Stephanie Norris, DO, Eileen Faucher, PhD, Melanie Wright, PhD, , Ypsilanti, MI

Meeting: Hospital Medicine 2019, March 24-27, National Harbor, Md.

Abstract number: 46

Categories: Communication, Hospital Medicine 2019, Innovations

Keywords: , , , ,

Background: Physician handoffs between inpatient shifts influence safety and care quality. Handoffs are also at risk for communication failures. Poor care coordination and miscommunication cause 80% of sentinel events nationwide. The rise of the electronic medical record (EMR) presented an opportunity to standardize communication during handoffs. Unfortunately, this potential has thus far gone largely unrealized, due to the challenges of entering and retrieving summary patient information from the EMR in a way that aligns with clinical workflow. To address this shortcoming of the one-size-fits-all EMR, Trinity Health deployed an EMR-embedded rounding and handoff application (CORES, TransformativeMed Inc., Seattle WA) that organizes patient information in a specialty-specific way for handoffs, as well as rounding and pre-rounding workflows.

Purpose: The purpose of this study was to investigate physician’s perceptions of clinical workflow efficiency with traditional methods for communicating during rounds and handoffs, and how CORES impacts this process, and ultimately impacts patient safety and physician satisfaction.

Description: An anonymous email survey was sent to inpatient physicians between January 30th and March 19th, 2018. Recipients included attending physicians, residents, and advanced practice providers in multiple specialties. Responses were obtained from two groups: CORES users and non-CORES users. CORES users were defined as using CORES for greater than 1 week, including using patient lists generated by CORES for rounds. Non-CORES users had used CORES for less than 1 week, or not at all. Questions were focused on views of EMR patient list usefulness, patient safety, pre-rounds preparation, rounding efficacy, and handoffs. Because of the stage of CORES implementation and dissemination at the time of the survey, CORES users were more common than non-CORES users. 161 survey responses were collected from CORES users (n=127) and non-CORES users (n=16). Patient safety was perceived to be improved, with 62.2% of CORES users indicating that they agree, or strongly agree, that the electronic tools used to track tasks across patient care transitions improve safety. Information needs during pre-rounds preparation, rounding and handoffs were reported to be better with CORES (by 68.2%, 68% and 87.5%, respectively). Physicians’ satisfaction with EMR-generated lists was also found to be improved.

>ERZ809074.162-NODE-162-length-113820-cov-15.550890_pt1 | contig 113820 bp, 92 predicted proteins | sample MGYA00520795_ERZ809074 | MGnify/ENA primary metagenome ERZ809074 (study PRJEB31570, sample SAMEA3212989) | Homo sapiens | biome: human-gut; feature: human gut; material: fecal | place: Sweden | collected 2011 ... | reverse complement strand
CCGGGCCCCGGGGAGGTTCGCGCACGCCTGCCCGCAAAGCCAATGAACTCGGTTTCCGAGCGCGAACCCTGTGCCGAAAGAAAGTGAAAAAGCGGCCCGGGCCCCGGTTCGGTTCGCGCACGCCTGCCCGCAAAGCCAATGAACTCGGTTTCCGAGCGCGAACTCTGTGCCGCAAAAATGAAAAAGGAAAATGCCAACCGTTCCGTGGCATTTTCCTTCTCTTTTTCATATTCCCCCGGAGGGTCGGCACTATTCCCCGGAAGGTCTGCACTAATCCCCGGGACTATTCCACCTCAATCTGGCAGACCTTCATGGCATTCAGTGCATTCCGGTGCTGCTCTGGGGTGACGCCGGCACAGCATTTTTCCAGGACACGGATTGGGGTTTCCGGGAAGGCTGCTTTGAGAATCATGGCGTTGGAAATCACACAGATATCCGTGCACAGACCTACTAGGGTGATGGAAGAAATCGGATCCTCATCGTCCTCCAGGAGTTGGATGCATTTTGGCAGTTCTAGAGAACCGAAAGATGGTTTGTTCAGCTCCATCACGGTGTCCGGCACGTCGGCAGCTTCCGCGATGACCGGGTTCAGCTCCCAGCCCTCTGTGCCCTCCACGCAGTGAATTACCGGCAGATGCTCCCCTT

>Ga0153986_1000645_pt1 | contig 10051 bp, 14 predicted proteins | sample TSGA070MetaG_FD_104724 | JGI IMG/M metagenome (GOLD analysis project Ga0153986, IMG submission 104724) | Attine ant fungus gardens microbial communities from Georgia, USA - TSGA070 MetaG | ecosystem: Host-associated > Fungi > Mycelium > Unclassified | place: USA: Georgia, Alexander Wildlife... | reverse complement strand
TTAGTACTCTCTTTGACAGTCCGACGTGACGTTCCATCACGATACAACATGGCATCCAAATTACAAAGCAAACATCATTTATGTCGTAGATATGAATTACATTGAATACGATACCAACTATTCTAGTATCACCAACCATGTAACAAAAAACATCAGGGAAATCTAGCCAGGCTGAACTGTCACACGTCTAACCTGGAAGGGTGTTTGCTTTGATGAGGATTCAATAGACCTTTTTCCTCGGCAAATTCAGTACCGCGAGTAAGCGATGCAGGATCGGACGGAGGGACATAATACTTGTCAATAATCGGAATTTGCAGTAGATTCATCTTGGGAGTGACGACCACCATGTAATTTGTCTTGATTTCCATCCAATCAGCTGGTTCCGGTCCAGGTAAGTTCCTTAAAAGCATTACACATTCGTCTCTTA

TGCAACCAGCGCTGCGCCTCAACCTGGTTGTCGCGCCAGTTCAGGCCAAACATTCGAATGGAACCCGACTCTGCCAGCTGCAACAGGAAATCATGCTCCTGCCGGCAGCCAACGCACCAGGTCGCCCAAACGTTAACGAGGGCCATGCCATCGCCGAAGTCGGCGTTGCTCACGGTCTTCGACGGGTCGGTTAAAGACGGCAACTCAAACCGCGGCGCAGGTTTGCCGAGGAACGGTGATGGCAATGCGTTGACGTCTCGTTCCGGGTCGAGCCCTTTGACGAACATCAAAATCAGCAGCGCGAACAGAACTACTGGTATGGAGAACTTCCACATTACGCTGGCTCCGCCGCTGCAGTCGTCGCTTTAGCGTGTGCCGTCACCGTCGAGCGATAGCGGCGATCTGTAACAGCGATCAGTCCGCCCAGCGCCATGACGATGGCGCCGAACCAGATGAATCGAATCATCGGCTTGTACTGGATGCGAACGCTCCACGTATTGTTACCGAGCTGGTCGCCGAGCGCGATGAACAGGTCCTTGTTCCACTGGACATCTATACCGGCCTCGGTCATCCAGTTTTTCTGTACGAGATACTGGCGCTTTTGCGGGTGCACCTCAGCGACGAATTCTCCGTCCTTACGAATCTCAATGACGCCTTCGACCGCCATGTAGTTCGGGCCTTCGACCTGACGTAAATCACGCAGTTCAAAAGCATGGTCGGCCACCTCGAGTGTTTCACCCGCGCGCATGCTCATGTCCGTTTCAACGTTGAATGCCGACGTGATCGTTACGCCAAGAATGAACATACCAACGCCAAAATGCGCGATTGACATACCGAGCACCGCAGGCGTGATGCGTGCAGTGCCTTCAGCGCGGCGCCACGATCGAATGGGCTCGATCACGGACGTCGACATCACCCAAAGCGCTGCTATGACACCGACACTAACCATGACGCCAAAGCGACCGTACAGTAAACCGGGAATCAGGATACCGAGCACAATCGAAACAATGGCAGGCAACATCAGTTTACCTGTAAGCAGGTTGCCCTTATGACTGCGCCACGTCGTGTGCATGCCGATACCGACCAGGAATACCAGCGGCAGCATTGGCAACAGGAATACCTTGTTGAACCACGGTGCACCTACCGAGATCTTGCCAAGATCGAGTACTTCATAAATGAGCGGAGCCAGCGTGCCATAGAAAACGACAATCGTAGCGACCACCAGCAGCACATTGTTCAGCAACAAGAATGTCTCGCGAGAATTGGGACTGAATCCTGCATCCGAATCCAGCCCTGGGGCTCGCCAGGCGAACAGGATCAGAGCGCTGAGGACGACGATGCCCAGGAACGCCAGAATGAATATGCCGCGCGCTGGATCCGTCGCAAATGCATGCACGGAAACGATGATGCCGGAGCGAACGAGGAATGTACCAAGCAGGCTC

Conclusions: Implementation of an EMR-embedded application to better serve physicians’ information needs during handoffs and rounding was viewed to be an improvement by providers. More specifically, this data suggests the tool was perceived by the majority of providers using it to have made a positive impact on patient safety, pre-rounds preparation, rounding, and handoffs.

IMAGE 1: Figure 1.

To cite this abstract:

Norris, S; Faucher, E; Wright, M. IMPROVING PHYSICIAN HANDOFFS: PHYSICIAN PERCEPTIONS OF AN ELECTRONIC MEDICAL RECORD-EMBEDDED TOOL. Abstract published at Hospital Medicine 2019, March 24-27, National Harbor, Md. Abstract 46. Accessed December 11, 2019.

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